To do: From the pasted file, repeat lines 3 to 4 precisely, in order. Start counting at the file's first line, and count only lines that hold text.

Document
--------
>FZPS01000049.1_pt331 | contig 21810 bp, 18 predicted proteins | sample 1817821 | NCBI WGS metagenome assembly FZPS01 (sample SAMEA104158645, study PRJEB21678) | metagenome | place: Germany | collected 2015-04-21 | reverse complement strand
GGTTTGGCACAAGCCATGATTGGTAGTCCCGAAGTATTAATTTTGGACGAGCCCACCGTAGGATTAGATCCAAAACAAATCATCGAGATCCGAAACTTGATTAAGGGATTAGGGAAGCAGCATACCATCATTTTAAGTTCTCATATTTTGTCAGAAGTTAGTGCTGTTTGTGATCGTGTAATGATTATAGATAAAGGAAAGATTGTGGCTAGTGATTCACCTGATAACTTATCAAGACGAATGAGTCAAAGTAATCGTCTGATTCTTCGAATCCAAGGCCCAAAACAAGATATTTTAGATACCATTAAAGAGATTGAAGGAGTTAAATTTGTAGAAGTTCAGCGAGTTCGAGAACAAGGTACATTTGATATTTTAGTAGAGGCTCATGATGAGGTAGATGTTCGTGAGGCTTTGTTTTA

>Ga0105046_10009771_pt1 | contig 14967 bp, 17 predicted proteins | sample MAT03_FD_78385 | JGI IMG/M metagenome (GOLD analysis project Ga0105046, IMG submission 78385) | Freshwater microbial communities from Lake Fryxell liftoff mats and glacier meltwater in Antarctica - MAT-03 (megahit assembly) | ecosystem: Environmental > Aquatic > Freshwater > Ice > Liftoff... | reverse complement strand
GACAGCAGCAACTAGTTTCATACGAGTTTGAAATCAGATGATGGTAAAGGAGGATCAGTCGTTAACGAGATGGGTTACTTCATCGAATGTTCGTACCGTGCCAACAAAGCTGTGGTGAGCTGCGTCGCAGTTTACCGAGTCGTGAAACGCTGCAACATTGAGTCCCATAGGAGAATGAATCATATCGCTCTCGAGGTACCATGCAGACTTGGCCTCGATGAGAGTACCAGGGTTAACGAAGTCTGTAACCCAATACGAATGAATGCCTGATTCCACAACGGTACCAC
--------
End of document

>Ga0105046_10009771_pt1 | contig 14967 bp, 17 predicted proteins | sample MAT03_FD_78385 | JGI IMG/M metagenome (GOLD analysis project Ga0105046, IMG submission 78385) | Freshwater microbial communities from Lake Fryxell liftoff mats and glacier meltwater in Antarctica - MAT-03 (megahit assembly) | ecosystem: Environmental > Aquatic > Freshwater > Ice > Liftoff... | reverse complement strand
GACAGCAGCAACTAGTTTCATACGAGTTTGAAATCAGATGATGGTAAAGGAGGATCAGTCGTTAACGAGATGGGTTACTTCATCGAATGTTCGTACCGTGCCAACAAAGCTGTGGTGAGCTGCGTCGCAGTTTACCGAGTCGTGAAACGCTGCAACATTGAGTCCCATAGGAGAATGAATCATATCGCTCTCGAGGTACCATGCAGACTTGGCCTCGATGAGAGTACCAGGGTTAACGAAGTCTGTAACCCAATACGAATGAATGCCTGATTCCACAACGGTACCAC